Family or Career? A debate as old as time… and a debate we’re tired of

Who would’ve thought that this would land Medwards a spot on The View


Recently it was announced that students in Murray Edwards College were to be taught that if they wanted a family, they should plan to start one in their mid thirties, or risk ending up childless. A fairly wild headline, I know. When the news was first announced, I know that many Medwards students in different years rushed to groupchats, I certainly know that the second year group chat was alight with opinions and outrage about the news that had been reported. One student commented that ‘it feels so backwards, especially because as modern women we’re always being told to put your studies and career first, but these classes feel like we’re moving backwards and being told what to do with our lives once again.’

Not only was the idea of fertility workshops downright odd, it was also highly offensive to many different marginalised groups such as the LGBTQ+ community in Medwards who may need fertility treatments to have children with their partners, as well as Black women who not only suffer from horrific and deadly levels of medical racism during every stage of both pregnancy and childbirth, but are also 25 times less likely to be able to access fertility treatments that their white female counterparts, never mind those with multiple intersecting identities, as well as others who may be suffering from conditions that cause infertility.

It was an all around offensive idea and frankly shocking idea which was why it was taken up so quickly by media such as The Sunday Times (who initially reported the story) and it was even discussed on the popular American talk show “The View”. It was honestly surprising that this idea was even announced in the first place and the very quick turnaround and by extension, denial of these comments by the new Medwards president Dorothy Byrne who, in an open JCR meeting claimed that the media had twisted her words and that her main point was that everyone should know the facts about fertility, made the situation even more confusing and to some extent outrageous.

Whilst these fertility workshops may not actually be happening, they also do open up much bigger issues for the college, as well as discussions about fertility and the way society often treats women as nothing more than vessels for continuing the next generation of people. I would say that one of the biggest issues that these “classes” raise is that Medwards is not just a women’s college, and it hasn’t been for a while now. This focus on women’s fertility not only acts another reminder of the “ticking time bomb” that women are forced to constantly think about if they want to have children, but it also adds insult to injury to other Murray Edwards students who are not women whose desire for recognition and respect has once again been ignored through the college’s reinforcement of a “female-only” focus.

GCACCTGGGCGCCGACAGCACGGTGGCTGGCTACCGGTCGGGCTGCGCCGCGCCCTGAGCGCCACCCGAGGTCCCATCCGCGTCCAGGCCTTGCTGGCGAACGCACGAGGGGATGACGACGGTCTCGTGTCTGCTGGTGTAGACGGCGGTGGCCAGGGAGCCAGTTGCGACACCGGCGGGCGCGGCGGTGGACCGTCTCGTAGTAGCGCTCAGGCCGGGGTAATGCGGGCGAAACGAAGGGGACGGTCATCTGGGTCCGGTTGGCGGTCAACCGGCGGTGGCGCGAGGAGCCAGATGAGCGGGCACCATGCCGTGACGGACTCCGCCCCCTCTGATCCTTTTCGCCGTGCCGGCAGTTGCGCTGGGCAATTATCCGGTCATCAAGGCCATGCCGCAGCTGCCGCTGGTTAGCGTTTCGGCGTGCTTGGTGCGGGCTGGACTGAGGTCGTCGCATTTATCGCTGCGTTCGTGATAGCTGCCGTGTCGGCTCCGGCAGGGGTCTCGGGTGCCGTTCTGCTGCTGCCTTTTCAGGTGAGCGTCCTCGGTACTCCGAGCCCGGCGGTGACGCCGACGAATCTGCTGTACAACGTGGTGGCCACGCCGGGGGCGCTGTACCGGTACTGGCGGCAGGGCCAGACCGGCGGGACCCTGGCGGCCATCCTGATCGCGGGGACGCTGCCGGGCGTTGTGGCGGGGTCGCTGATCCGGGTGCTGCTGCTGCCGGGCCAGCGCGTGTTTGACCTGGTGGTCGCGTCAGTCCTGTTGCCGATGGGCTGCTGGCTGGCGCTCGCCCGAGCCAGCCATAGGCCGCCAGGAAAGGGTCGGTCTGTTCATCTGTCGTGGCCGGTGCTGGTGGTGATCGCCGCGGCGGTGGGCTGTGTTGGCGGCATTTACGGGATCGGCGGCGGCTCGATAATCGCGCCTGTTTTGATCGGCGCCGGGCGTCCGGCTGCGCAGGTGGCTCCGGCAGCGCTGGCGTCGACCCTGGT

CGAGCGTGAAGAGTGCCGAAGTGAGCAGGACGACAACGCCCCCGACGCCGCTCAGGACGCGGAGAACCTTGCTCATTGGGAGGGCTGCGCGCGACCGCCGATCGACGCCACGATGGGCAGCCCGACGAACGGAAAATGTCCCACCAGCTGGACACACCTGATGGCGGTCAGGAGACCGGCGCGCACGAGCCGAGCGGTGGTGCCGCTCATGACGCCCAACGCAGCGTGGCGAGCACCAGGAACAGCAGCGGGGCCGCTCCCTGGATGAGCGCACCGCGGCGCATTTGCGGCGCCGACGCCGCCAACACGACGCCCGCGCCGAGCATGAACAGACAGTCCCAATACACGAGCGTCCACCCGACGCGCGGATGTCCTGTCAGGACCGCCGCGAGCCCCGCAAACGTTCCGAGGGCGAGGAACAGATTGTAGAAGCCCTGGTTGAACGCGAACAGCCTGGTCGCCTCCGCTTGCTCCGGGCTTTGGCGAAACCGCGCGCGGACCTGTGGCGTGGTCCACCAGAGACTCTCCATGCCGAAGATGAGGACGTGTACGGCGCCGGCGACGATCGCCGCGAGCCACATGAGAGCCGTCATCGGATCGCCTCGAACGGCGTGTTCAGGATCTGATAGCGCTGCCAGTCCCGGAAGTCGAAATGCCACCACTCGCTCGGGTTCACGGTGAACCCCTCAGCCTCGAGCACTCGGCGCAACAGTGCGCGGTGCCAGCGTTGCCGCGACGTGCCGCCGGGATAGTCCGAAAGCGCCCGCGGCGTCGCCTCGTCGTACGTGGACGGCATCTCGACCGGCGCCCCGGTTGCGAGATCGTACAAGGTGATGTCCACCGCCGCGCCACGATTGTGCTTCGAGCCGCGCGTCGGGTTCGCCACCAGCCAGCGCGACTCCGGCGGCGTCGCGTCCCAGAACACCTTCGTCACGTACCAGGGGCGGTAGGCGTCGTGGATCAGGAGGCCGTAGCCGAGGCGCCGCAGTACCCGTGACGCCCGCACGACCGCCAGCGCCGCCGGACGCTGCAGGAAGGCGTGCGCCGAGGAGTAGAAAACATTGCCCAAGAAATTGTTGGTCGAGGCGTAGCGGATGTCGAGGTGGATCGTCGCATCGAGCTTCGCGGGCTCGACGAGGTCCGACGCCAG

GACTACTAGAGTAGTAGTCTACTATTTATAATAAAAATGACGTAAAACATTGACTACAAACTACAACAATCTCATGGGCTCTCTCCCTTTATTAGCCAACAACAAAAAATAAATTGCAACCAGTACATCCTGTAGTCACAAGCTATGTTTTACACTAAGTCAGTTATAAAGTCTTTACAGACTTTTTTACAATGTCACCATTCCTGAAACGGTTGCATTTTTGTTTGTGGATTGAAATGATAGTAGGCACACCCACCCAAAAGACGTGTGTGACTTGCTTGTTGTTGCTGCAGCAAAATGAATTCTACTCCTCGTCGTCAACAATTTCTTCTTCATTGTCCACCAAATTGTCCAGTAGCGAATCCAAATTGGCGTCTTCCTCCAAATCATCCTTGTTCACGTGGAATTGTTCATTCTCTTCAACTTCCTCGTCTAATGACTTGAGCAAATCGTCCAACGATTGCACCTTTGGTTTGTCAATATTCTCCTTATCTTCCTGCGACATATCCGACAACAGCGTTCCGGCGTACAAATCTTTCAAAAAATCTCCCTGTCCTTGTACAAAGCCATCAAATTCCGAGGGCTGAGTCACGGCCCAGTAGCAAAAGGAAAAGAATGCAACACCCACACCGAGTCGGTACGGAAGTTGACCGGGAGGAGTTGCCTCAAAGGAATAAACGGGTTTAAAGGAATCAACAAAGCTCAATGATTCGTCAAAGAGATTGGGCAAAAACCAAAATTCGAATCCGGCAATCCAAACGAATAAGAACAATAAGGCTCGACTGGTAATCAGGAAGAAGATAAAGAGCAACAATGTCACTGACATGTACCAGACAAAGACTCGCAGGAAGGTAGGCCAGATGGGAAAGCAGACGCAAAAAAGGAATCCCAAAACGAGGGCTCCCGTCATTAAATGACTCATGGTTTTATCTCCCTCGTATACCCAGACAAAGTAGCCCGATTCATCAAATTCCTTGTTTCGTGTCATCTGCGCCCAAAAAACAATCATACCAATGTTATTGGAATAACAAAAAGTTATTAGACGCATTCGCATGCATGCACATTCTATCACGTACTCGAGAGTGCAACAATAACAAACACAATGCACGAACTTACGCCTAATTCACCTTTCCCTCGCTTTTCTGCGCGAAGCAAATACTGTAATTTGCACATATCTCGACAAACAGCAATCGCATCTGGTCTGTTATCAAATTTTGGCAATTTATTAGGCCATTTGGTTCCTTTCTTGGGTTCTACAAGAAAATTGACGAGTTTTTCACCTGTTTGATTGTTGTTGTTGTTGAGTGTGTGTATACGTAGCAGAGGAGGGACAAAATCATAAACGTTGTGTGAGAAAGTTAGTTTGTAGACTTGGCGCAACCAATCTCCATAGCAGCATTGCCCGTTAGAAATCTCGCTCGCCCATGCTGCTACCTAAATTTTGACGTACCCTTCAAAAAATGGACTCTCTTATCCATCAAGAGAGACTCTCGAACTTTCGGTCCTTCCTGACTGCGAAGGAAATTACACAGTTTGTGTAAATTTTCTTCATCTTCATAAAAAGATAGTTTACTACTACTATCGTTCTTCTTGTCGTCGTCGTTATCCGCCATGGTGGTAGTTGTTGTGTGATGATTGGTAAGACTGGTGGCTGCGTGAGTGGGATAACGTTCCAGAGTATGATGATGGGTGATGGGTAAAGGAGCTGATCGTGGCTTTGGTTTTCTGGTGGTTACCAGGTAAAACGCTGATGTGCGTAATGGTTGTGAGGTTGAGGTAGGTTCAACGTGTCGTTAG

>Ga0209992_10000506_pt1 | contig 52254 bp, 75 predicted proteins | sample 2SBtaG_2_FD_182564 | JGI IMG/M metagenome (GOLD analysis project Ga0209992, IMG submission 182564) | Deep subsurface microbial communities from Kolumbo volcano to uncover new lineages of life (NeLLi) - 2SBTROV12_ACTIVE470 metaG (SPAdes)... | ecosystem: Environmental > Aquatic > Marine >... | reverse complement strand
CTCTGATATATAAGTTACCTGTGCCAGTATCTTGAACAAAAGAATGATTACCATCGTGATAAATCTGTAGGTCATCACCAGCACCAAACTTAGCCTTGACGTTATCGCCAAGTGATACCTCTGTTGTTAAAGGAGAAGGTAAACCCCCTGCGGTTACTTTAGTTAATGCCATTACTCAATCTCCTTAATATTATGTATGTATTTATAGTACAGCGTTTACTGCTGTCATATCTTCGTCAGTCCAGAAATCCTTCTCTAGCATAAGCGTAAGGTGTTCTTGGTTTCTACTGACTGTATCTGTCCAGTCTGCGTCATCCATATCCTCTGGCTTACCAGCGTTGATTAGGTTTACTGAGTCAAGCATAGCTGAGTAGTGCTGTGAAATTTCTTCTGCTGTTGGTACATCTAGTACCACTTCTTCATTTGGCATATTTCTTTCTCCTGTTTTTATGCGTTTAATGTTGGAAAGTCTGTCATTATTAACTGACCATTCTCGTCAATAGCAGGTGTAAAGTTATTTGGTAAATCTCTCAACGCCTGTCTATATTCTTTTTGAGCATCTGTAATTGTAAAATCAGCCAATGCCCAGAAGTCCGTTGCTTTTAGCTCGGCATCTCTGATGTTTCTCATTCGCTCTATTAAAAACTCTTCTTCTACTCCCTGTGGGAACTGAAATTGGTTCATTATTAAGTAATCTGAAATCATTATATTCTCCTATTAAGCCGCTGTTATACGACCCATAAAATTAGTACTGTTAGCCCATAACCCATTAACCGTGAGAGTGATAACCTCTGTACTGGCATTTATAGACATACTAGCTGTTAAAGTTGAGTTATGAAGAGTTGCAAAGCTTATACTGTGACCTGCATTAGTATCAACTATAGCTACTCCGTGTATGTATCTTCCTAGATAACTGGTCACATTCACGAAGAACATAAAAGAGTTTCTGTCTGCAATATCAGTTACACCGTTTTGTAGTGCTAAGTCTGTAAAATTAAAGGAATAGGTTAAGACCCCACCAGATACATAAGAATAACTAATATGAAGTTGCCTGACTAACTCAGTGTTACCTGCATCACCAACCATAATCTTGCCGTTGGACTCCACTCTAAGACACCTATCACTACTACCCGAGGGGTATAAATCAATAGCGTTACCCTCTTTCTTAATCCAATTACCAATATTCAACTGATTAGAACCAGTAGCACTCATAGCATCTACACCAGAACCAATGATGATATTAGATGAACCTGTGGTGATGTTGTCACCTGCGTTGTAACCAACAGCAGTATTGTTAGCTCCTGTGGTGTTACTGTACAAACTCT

It is important to note, though, that teaching about fertility about the options concerned when having children could have been a positive idea and useful for everyone in the university, if framed differently. If the hit Netflix show “Sex Education” has taught us anything, it’s that this country’s SRE course is in desperate need of updating; and learning about the different options for fertility such as being able to freeze your eggs or learning more about adoption or IVF could be helpful for those who want to know. But alas, it wasn’t framed that way and instead seemed less like a progressive idea and more like something that Margaret Atwood would use for inspiration in “The Handmaid’s Tale”.

Ultimately Byrne’s focus on fertility is one that is derived from her own experiences of having to undergo IVF at the age of 45 after deciding to put her career first, as well as the falling national birth rate, which has dropped from 1.92 children per woman in England and Wales in 2011 to just 1.53 this year. Whilst this focus may come from a somewhat well-intentioned place, the idea of zooming in on women’s fertility seems like a return to the reductive argument of career vs family, and I have to ask, must it always be a binary choice? As much as learning about fertility may be important, everyone’s situation is different. Maybe the better sentiment to teach is that deciding what is right for yourself and your own life is vital, and if you’d discover what balance works for you, you should be allowed to make it happen without any guilt, both external and internal.